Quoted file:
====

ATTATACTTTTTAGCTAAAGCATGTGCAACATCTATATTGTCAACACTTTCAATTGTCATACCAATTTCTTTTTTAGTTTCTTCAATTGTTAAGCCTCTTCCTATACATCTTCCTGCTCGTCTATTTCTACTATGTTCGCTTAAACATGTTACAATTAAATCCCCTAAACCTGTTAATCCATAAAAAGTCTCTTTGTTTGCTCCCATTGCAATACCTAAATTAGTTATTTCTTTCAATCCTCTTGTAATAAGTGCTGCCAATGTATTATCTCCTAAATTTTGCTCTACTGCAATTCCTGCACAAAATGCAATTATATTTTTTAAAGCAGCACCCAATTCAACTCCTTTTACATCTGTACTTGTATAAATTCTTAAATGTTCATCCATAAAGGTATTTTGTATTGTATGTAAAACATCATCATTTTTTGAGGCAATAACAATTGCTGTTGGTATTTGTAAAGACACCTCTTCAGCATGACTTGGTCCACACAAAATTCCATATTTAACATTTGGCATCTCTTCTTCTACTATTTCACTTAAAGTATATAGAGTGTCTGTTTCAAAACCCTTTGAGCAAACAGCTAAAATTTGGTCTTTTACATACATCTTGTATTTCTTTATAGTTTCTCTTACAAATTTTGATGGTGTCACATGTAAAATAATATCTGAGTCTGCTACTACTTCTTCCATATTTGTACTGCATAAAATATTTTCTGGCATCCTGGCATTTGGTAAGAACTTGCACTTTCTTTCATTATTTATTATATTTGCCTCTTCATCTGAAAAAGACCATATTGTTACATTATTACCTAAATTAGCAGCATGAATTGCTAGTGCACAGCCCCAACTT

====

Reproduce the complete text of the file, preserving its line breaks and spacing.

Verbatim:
ATTATACTTTTTAGCTAAAGCATGTGCAACATCTATATTGTCAACACTTTCAATTGTCATACCAATTTCTTTTTTAGTTTCTTCAATTGTTAAGCCTCTTCCTATACATCTTCCTGCTCGTCTATTTCTACTATGTTCGCTTAAACATGTTACAATTAAATCCCCTAAACCTGTTAATCCATAAAAAGTCTCTTTGTTTGCTCCCATTGCAATACCTAAATTAGTTATTTCTTTCAATCCTCTTGTAATAAGTGCTGCCAATGTATTATCTCCTAAATTTTGCTCTACTGCAATTCCTGCACAAAATGCAATTATATTTTTTAAAGCAGCACCCAATTCAACTCCTTTTACATCTGTACTTGTATAAATTCTTAAATGTTCATCCATAAAGGTATTTTGTATTGTATGTAAAACATCATCATTTTTTGAGGCAATAACAATTGCTGTTGGTATTTGTAAAGACACCTCTTCAGCATGACTTGGTCCACACAAAATTCCATATTTAACATTTGGCATCTCTTCTTCTACTATTTCACTTAAAGTATATAGAGTGTCTGTTTCAAAACCCTTTGAGCAAACAGCTAAAATTTGGTCTTTTACATACATCTTGTATTTCTTTATAGTTTCTCTTACAAATTTTGATGGTGTCACATGTAAAATAATATCTGAGTCTGCTACTACTTCTTCCATATTTGTACTGCATAAAATATTTTCTGGCATCCTGGCATTTGGTAAGAACTTGCACTTTCTTTCATTATTTATTATATTTGCCTCTTCATCTGAAAAAGACCATATTGTTACATTATTACCTAAATTAGCAGCATGAATTGCTAGTGCACAGCCCCAACTT